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My Current Monthly Electric Bill Is Amazing

Since my MS delivery 6 weeks ago, I couldn't wait to see my full monthly electric bill to compare my last year's. I am happy to report that I only pay 80 cents more for 29 days of driving the MS. Although this is only one month bill along with some routine changes, it may not be a fair comparison but you've got the idea.

Details:

* I had Progress Energy (North Carolina) installed the Time-Of-Use meter while the off peak hours are 9pm starts on weekdays, all day on weekends and holidays.
* I charged my MS every night after 9pm and weekends.
* We started doing laundry/dryer and dishes during off peak hours

My electric bills comparison:
3/26/13 (29 days) KW Usage: 1229KW, $.0658/KW, Total $80.87
3/26/12 (29 days) KW Usage: 678KW, $.1181/KW, Total $80.07

Now if I compare driving my Acura versus MS, it is even more dramatic, I basically save almost all of my fuel cost. My average fuel cost last year was around $54/week or $2808/year. WOW

Double the kWh at half the price per.

nice :)

Ours was $44.00 for approximately 2,000 miles. Happy is an understatement especially considering how large the car is.

2.2¢/mi? Yep, that would be happy-making, for sure.

Heh, did you ever check out the projections at LPPhysics.com ? If their product and projections come through, the cost could drop by another order of magnitude or so. That would be 4-5 mi./¢ ! Your 2,000 mi. would have cost you less than a fiver. About 1% of gas costs, at most.

Smart!! More dollars in your pocket ..., kudos!!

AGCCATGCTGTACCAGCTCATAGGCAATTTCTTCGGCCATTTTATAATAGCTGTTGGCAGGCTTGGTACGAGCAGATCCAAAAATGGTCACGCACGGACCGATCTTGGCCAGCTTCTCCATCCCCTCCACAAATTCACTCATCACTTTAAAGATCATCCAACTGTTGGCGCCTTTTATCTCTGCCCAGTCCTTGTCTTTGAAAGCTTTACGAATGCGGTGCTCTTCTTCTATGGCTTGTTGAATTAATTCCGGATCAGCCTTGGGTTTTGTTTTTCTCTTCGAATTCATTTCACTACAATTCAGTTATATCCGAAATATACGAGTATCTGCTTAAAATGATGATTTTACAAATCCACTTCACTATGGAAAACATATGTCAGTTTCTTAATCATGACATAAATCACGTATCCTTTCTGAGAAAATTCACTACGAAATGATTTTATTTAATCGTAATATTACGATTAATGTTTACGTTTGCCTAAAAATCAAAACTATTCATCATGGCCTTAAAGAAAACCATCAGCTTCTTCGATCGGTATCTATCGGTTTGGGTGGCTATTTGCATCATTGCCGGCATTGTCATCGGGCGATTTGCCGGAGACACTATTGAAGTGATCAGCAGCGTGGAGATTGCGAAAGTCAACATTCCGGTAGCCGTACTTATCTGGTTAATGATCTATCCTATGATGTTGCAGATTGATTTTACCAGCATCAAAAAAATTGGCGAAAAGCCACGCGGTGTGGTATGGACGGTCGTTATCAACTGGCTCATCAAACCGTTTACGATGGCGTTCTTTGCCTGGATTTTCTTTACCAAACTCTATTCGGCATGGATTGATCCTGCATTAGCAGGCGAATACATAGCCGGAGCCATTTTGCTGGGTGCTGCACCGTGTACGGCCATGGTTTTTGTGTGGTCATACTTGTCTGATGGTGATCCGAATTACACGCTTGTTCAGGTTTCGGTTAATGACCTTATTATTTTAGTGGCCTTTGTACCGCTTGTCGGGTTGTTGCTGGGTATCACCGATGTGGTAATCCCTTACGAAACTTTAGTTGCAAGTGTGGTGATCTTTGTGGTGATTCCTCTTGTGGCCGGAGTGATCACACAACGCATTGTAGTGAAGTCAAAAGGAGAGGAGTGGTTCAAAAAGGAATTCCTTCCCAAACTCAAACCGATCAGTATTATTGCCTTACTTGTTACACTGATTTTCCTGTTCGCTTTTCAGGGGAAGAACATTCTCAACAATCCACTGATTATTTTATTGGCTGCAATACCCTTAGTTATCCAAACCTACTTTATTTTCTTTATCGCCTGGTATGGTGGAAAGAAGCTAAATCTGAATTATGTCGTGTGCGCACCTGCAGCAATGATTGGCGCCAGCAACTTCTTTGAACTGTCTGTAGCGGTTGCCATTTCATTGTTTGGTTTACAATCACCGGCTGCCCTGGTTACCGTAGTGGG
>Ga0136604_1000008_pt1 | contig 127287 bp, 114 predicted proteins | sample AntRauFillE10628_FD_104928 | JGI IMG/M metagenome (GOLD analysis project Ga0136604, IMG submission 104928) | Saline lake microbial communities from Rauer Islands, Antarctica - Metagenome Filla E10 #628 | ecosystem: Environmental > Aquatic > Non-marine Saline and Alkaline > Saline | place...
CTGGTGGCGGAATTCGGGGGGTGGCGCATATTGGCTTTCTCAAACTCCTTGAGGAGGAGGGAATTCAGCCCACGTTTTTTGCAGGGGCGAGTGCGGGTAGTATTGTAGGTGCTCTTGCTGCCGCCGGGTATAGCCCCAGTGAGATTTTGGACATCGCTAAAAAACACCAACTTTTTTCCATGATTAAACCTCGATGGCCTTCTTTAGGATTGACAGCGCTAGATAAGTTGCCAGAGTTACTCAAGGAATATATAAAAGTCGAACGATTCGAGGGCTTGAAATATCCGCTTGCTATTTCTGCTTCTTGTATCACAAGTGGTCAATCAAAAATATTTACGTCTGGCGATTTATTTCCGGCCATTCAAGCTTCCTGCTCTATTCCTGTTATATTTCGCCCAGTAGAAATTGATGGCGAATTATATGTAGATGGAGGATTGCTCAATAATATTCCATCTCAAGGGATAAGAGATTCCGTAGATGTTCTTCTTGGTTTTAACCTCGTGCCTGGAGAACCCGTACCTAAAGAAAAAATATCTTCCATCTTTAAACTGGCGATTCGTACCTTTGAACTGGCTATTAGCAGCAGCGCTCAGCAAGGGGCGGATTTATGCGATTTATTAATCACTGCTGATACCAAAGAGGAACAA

A lot of people think that EVs run up the electricity bill. I found that by switching a few lights from incandescent to CFC and switching to TOU rates, I basically offset my entire electricity bill.

CA is trying hard to make electricity as expensive as gasoline. It will likely succeed.

Brian - CA heavily promotes solar. For me, now 6 yrs in, my electricity and my MS charging are soon to be so low as to be nominally free (minus depreciating the inverter which will need to be replaced every 8-10yrs). So guess it's how you look at it or what you take advantage of.

I am in Northern California. Owned model s over two months. Driving 1200 miles per month. Local utility is PG&E. My electric bill went up 30$ per month.

The key to the savings is switching to the electric vehicle rate schedule as soon as you get the car. Charge the car in the middle of the night at lowest rate of 11c per kWh. Also change the time we consume energy. Laundry and pool pump at night. I built a sound proof enclosure for the pool pump. Total home electricity use went up from 500kwh to 900 kWh however the cost only went up 30$ (from 80$ to 120$)

Cost for gas for comparable gas car would be 200 per month.

Savings depends on your local utility rates available for electric cars and how you manage your other electric usage.

I can top that. We have a 13.2 kWh solar array on our roof, and produced 12.8 kWh last year and used 5.3 kWh for all electric home + 3 kWh for Tesla charging. No electric bills at our home since we moved in on 9/2012, and the Snohomish County, Washington Public Utility District (PUD) pays us through net metering $5,000/year for our electric production. Life is good up here in Washington State with solar.

I looked into solar out here in Rural Texas and the only incentive is the 30% federal tax credit. I would have to invest $30,000, get 30% of that back and would not break even on cost for 20 years due to the low cost of electricity here. So unless my kw/h cost jumps or I get more state/local incentives solar does not make sense at this point.

@Bc3000 I'm in Northern California PG&E territory too. I'm a little heavier electricity user than you so the saving is even greater. Electricity cost for me was $2600 last year. Using the PG&E calculator it would have been only $2200 with the EV-A TOU rate. That's even before I started to change heavier use to the off peak hours. The saving is more than enough to cover my MS charging.